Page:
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Letter 1120

Darwin, C. R. to Milne-Home, David

20 [Sept 1847]

    Summary Add

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    Comments on paper by DM ["On the parallel roads of Lochaber", (1847) Trans. R. Soc. Edinburgh 16 (1849): 395–418]. "I am not in the least convinced about the Barriers … [but] I am very much staggered in favour of the ice-lake theory of Agassiz & [William] Buckland." Will "send a letter to the Scotsman, in which I give briefly my present impression".

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    Cites facts mentioned in South America possibly of use to DM.

Transcription

Down Farnborough Kent

20th

Dear Sir

I am much obliged by your note. I returned from London on Saturday & I found there your Memoir, which I had not received, owing to the Porter having been out when I last sent to the Geolog. Soc.— I have read your Paper with the greatest interest & have been much struck with the novelty & importance of many of your facts. I beg to thank you for the courteous manner in which you combat me, & I plead quite guilty to your rebuke about demonstration. You have misunderstood my paper in a few points, but I do not doubt that is owing to its being badly & tediously written.

You will, I fear, think me very obstinate when I say that I am not in the least convinced about the Barriers: they remain to me as improbable as ever. But the oddest result of your paper on me (& I assure you, as far as I know myself, it is not perversity) is, that I am very much staggered in favour of the ice-lake theory of Agassiz & Buckland; until I read your important discovery of the outlet in Glen Glastig I never thought this theory at all tenable. Now it appears to me that a very good case can be made in its favour. I am not, however, as yet a believer in the ice-lake theory, but I tremble for the result.

I have had a good deal of talk with Mr Lyell on the subject, & from his advice I am going to send a letter to the Scotsman, in which I give briefly my present impression, (though there is not space to argue with you on such points, as I think I could argue) & indicate which points strike me as requiring further investigation with respect, chiefly, to the ice-lake theory, so that you will not care about it. If my letter be inserted I will send you a copy, & with my best thanks for your valuable & most interesting Memoir

I beg to remain | dear Sir | Yours sincerely | C. Darwin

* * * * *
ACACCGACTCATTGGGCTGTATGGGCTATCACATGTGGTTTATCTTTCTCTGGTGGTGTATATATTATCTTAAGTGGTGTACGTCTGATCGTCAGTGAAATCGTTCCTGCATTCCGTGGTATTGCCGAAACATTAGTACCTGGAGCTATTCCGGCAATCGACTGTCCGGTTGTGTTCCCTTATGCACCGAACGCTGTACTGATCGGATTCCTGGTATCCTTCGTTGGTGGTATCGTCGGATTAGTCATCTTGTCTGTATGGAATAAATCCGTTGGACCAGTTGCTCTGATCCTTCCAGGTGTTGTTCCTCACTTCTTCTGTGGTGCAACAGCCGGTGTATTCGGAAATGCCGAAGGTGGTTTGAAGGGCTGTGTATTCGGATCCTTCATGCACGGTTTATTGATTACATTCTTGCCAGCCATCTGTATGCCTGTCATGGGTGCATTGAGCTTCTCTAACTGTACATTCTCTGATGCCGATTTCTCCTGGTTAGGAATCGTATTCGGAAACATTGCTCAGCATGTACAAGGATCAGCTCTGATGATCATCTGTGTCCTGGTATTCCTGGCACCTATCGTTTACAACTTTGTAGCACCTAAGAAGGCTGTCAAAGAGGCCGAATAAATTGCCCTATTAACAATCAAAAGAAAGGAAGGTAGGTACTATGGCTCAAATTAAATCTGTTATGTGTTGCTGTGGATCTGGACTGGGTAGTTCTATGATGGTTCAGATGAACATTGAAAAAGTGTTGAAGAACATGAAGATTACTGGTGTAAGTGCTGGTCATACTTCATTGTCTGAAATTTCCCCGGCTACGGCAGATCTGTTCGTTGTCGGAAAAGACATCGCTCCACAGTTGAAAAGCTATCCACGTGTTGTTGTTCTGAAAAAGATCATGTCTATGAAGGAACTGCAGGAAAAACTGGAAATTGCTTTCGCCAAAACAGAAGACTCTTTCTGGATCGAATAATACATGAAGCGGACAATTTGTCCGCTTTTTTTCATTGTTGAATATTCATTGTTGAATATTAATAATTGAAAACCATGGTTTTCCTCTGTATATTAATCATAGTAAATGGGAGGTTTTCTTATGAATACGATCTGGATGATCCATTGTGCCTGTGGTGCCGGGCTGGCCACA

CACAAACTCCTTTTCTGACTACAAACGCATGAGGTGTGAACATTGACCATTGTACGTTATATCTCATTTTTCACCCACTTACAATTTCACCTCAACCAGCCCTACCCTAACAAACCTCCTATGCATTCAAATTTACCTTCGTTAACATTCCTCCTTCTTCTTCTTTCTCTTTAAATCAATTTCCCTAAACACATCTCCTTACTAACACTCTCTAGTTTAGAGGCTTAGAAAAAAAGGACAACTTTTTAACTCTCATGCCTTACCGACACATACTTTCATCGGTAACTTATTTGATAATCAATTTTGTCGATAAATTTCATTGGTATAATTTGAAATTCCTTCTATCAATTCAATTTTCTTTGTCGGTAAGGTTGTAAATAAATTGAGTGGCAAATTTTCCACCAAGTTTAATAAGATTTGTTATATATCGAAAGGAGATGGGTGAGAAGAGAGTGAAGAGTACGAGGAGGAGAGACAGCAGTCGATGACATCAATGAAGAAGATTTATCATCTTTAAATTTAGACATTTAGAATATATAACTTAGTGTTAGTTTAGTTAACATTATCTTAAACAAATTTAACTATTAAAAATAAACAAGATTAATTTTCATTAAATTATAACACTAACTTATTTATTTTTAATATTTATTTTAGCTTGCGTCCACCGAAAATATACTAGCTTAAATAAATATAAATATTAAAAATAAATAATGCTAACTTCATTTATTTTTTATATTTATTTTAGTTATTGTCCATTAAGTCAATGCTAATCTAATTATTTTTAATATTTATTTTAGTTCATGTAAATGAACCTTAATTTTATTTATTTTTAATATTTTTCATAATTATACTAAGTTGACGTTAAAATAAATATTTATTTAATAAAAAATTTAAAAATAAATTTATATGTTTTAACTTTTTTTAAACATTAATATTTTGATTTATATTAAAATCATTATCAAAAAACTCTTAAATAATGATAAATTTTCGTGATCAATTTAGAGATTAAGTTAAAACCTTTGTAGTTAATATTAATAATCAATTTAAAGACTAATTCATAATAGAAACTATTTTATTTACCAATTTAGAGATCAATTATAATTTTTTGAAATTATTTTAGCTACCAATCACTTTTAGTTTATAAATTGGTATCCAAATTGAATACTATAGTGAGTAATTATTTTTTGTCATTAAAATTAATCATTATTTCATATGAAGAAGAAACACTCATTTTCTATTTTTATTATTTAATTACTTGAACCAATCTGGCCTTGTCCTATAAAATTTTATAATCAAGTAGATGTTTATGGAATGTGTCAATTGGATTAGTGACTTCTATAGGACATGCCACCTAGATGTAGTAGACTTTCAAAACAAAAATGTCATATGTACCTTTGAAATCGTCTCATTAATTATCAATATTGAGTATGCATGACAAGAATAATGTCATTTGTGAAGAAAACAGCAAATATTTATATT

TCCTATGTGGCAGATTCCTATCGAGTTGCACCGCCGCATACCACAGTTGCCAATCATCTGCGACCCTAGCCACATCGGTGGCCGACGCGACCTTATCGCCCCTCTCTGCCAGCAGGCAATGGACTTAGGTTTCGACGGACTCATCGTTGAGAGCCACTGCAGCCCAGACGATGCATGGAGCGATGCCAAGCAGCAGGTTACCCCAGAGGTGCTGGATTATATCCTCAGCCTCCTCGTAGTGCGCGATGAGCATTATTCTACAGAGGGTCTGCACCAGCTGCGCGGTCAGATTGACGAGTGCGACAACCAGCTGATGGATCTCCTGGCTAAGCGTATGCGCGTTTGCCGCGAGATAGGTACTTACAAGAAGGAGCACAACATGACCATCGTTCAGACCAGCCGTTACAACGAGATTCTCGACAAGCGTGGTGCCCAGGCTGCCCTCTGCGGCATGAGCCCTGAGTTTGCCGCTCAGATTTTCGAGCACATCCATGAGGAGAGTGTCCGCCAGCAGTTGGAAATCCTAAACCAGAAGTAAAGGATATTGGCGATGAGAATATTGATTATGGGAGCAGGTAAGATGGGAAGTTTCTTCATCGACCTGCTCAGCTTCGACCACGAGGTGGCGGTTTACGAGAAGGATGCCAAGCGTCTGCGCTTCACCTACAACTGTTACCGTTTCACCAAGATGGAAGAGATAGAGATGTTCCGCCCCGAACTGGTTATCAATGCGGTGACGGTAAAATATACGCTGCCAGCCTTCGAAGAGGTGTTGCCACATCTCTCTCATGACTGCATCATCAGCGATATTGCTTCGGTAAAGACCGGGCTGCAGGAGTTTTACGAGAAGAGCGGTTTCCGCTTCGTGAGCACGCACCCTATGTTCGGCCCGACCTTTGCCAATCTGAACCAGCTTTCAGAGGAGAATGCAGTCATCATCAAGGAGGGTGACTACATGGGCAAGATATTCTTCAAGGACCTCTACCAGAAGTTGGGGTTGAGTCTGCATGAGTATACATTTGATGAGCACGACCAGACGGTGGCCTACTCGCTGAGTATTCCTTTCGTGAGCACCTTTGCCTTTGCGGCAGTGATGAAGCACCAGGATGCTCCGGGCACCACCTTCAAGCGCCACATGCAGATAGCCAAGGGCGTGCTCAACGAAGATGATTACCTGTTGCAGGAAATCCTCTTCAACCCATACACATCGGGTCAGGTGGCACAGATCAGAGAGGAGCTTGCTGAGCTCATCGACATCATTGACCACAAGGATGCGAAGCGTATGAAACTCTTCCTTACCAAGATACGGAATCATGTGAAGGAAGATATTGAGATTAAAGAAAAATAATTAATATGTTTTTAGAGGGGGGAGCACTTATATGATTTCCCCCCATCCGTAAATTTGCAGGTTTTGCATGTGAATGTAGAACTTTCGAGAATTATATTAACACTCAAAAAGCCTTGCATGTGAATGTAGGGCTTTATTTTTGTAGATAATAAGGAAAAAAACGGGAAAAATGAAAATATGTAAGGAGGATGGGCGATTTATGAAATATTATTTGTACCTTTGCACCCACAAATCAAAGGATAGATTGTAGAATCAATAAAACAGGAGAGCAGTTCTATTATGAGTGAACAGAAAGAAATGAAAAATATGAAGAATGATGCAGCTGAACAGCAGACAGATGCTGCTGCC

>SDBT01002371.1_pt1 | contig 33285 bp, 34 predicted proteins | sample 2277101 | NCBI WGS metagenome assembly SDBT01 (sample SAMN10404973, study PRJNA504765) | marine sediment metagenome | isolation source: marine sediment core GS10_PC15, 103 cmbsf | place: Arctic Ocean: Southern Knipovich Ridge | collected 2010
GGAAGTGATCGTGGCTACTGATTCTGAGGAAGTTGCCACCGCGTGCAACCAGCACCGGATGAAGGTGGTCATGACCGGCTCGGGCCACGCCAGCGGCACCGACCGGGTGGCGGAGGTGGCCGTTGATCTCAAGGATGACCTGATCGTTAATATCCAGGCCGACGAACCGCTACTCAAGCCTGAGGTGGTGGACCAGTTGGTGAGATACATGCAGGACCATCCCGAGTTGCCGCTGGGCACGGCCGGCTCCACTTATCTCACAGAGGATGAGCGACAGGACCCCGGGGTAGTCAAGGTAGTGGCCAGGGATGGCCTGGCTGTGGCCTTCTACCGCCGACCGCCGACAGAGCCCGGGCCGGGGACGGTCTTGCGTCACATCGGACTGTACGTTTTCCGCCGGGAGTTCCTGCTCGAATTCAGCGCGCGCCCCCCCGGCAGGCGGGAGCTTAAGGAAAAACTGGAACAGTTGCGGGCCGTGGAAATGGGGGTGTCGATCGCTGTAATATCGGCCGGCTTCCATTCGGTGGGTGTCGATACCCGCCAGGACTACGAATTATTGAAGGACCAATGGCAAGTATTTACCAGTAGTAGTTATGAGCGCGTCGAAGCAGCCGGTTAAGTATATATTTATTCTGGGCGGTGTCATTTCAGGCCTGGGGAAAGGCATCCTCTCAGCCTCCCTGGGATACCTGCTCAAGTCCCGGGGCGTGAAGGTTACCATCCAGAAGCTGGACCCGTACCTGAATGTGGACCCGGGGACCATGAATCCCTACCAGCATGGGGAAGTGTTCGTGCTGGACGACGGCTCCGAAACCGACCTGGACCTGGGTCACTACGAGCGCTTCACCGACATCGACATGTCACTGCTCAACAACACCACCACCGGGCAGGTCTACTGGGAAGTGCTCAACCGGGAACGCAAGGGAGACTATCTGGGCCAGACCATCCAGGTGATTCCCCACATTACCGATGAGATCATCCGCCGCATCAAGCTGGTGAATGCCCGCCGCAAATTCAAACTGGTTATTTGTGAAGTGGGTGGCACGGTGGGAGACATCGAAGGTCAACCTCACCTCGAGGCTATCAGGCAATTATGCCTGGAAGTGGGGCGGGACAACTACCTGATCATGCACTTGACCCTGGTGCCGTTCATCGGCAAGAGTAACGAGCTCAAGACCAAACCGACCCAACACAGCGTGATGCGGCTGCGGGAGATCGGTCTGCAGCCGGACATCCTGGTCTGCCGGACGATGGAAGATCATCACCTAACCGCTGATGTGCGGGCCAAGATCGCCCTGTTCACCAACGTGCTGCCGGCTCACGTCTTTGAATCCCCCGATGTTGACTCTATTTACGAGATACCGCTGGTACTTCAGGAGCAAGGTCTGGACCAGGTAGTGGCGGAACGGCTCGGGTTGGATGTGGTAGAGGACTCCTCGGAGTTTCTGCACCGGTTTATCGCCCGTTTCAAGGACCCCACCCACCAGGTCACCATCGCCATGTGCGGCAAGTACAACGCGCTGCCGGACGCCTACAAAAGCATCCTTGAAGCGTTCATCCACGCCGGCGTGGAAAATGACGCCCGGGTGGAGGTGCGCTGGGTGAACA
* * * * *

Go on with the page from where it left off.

D. Milne Esqe

P.S. | Some facts, mentioned in my Geology of S. America, p. 24, with regard to the shoaling of the deep fiords of T. del Fuego, near their Mouths, & which I have remarked would tend, with a little elevation to convert such fiords into lakes with a great mound-like barrier of detritus at their mouths, might, possibly, have been of use to you, with regard to the lakes of Glen Roy.

    Footnotes Add

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    f1 1120.f1
    The date is based on CD's Account Book (Down House MS), in which he recorded the expenses of a trip to London on Saturday, 18 September 1847.
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    f2 1120.f2
    Milne 1847b, the privately printed version of Milne 1849.
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    f3 1120.f3
    See letter to Charles Lyell, 8 [September 1847], n. 5.
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    f4 1120.f4
    In a modification of Thomas Dick Lauder's barrier theory (Dick 1823), Milne stated that there was a blockage ‘of some sort’, probably consisting of detritus which had disappeared through the process of erosion (Milne 1847b, p. 10; 1849, p. 404). CD rejected Milne's theory because there was no physical evidence that these barriers ever existed, particularly in an area whose features appeared to be entirely preserved. See ‘Observations on the parallel roads of Glen Roy’, Collected papers 1: 99.
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    f5 1120.f5
    See letter to Charles Lyell, 8 [September 1847], n. 9.
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    f6 1120.f6
    In September 1846, when examining the parallel roads, Milne discovered a col in Glen Glaster that corresponded in height with the middle shelf of Glen Roy. CD had stated that the middle shelf was ‘not on a level with any watershed’ (Collected papers 1: 92). See also letter to Charles Lyell, 8 [September 1847], n. 18.
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    f7 1120.f7
    See letter to the Scotsman, [after 20 September 1847].
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